Jerry Needham - Express-News
“A buyout is a potential consideration,” said Jim Clement, vice president of the water utility's seven-member board, Monday. “There's always that possibility.”
“He wanted to know if I would consider letting him address the board for a buyout and kind of negotiate with the board on those terms, rather than going through a messy deal in regards to a termination or whatever,” Villarreal said. “I don't know what terms he's looking at, but I told him I would accept his request and have it on the agenda and have it as an option.”
The board suspended Olivares, leader of the agency since April 2005, for 15 days in an emergency meeting Saturday, a day after Olivares was slapped with five indictments for allegedly wiretapping and sexually harassing employees.
“I'm willing to listen to anything and everything that's put out there,” said Clement. “There are some folks that are wanting termination, some folks wanting to give him a buyout.”
“We're talking about a considerable amount of money — for what?” she said.
Olivares' contract, amended and extended for two years last year, has a clause that reads: “BexarMet may terminate Olivares for cause resulting only from conduct which is seriously prejudicial to BexarMet.”
“That should cover it,” Wenger said. “Beyond that, whether he's found guilty or not in a court of law, that's not our concern.”
Board member Jose Gallegos also said he's not inclined to support a buyout.
“At this point, I don't think I'm going to pay him for any buyout at all,” he said. “I think Mr. Olivares has muddied the waters at BexarMet and it's a disservice to the ratepayers and the employees. I'd like to invite Mr. Olivares to do the right thing, to do the honorable thing and to spare the district from any further embarrassment by resigning.”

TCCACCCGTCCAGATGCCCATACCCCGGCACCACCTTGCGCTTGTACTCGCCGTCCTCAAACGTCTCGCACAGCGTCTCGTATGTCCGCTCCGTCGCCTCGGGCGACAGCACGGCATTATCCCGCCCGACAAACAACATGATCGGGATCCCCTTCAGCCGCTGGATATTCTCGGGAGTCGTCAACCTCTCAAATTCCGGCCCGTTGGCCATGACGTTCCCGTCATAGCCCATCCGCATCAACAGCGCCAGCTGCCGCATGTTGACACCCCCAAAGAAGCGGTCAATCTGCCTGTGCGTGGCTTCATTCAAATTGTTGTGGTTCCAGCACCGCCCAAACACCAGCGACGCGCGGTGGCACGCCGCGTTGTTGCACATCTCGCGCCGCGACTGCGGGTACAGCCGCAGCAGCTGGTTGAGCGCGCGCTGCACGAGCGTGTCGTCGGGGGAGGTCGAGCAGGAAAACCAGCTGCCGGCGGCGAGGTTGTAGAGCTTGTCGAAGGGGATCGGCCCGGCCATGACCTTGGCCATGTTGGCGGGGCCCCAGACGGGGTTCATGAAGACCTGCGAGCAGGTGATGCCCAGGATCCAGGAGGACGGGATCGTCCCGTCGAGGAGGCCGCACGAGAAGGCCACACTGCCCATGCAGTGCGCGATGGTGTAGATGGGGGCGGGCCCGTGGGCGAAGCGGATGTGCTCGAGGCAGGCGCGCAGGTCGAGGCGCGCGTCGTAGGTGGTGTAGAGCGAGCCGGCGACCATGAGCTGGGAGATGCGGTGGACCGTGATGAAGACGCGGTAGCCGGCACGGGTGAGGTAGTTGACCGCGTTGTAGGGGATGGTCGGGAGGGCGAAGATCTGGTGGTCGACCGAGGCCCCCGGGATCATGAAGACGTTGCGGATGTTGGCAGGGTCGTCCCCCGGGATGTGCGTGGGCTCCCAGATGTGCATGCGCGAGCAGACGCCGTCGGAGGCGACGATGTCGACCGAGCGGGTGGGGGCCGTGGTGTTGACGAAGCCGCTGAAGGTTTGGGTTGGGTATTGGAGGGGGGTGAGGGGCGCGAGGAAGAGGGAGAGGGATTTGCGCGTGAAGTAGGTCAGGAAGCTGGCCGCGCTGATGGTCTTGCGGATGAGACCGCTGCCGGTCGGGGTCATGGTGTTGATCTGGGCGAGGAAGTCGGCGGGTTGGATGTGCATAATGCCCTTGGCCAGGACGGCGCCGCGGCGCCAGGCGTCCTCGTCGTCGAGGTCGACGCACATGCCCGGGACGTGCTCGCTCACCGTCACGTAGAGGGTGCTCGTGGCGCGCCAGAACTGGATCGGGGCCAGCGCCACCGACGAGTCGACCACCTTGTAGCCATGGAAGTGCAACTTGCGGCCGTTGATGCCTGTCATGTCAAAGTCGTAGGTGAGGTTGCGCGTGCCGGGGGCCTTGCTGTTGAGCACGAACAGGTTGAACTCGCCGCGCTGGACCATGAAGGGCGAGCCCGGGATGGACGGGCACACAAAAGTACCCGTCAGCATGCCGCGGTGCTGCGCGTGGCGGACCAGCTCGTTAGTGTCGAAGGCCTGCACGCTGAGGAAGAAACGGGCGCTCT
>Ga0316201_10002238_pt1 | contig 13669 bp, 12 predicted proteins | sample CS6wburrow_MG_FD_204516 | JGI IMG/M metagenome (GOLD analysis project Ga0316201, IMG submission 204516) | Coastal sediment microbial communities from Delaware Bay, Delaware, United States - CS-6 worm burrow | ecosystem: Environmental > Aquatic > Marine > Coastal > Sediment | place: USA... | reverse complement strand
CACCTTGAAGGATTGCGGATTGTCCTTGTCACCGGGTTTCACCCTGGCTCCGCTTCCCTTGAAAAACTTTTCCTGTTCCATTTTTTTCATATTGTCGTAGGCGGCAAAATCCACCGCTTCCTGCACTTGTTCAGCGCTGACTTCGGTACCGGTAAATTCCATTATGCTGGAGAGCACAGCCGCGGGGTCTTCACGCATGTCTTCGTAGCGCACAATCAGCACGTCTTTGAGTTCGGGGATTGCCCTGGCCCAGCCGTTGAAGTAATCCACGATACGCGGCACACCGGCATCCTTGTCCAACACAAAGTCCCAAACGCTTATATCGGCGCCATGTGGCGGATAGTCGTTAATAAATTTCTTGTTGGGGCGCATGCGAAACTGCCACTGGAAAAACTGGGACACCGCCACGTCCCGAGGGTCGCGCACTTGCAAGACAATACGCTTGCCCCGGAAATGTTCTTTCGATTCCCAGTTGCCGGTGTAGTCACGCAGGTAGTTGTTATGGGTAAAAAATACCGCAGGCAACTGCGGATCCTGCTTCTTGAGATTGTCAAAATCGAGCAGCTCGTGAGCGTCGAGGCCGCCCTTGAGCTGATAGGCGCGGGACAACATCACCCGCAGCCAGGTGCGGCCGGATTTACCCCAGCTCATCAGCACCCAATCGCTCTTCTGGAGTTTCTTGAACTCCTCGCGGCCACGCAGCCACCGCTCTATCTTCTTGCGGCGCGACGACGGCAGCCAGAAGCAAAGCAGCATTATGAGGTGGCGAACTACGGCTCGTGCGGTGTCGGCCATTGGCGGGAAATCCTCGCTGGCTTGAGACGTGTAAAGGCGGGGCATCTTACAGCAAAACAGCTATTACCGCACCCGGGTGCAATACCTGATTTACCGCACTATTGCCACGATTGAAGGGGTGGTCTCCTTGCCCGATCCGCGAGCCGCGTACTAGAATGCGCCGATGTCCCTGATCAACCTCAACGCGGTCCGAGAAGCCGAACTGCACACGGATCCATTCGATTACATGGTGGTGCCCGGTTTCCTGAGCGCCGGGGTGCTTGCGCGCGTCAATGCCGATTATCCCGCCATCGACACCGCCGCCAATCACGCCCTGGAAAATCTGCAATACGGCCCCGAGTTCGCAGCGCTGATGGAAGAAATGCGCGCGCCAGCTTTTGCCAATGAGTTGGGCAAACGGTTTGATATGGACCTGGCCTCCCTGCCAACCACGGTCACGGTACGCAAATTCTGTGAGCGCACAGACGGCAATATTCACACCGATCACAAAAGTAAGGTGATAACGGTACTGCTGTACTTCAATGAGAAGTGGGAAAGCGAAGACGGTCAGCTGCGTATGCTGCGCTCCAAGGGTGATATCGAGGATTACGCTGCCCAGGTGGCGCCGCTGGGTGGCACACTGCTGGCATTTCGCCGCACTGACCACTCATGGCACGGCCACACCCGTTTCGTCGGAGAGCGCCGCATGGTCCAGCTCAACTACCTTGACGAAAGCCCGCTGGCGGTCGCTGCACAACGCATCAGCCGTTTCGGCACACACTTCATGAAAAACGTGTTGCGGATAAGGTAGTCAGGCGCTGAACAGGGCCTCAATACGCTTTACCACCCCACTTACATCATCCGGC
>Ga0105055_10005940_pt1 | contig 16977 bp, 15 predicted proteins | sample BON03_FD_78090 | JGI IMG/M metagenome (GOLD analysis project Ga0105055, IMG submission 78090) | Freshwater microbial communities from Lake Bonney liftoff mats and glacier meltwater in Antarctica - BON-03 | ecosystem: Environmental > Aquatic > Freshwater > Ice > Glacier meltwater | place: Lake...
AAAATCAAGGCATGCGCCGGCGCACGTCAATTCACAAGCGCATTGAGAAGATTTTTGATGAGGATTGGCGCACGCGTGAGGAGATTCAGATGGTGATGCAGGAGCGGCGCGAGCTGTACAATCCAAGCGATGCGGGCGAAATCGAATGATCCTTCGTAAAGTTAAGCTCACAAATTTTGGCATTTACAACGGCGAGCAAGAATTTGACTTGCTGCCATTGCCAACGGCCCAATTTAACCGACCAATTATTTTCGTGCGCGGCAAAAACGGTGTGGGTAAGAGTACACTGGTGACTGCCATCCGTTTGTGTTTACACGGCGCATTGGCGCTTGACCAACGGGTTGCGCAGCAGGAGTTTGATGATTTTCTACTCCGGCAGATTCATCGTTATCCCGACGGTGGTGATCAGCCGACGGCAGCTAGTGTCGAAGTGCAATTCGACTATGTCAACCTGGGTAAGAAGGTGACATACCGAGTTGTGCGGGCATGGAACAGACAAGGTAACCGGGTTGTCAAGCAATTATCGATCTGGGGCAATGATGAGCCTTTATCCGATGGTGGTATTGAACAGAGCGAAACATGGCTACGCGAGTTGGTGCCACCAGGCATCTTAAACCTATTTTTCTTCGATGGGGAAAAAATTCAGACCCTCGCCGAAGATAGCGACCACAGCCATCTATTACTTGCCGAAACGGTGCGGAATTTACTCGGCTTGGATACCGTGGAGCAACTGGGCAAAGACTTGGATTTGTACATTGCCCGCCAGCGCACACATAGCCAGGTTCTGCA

Olivares' contract calls for him to be paid at the rate of $195,000 a year until Oct. 29, 2008, and to get $200,000 for the final year of his contract from Oct. 30, 2008, to Oct. 29, 2009..
That amounts to about $237,500 plus a maximum of 240 hours of unused vacation time that could bring the amount to well over $250,000, not counting any pension or Social Security payments the board also might have to match.
The indictments allege that he ordered the office phones of several top managers monitored and taped and that he used his authority to try to coerce two female employees into sexual relationships, retaliating against one when she refused and against the other when she ended the relationship.
A newly elected, reform-minded board fired the agency's previous general manager, Tom Moreno, without offering any severance after an audit found a long list of problems.
Moreno, who still had almost five years on his contract, sued the district three years ago, but the case hasn't been resolved.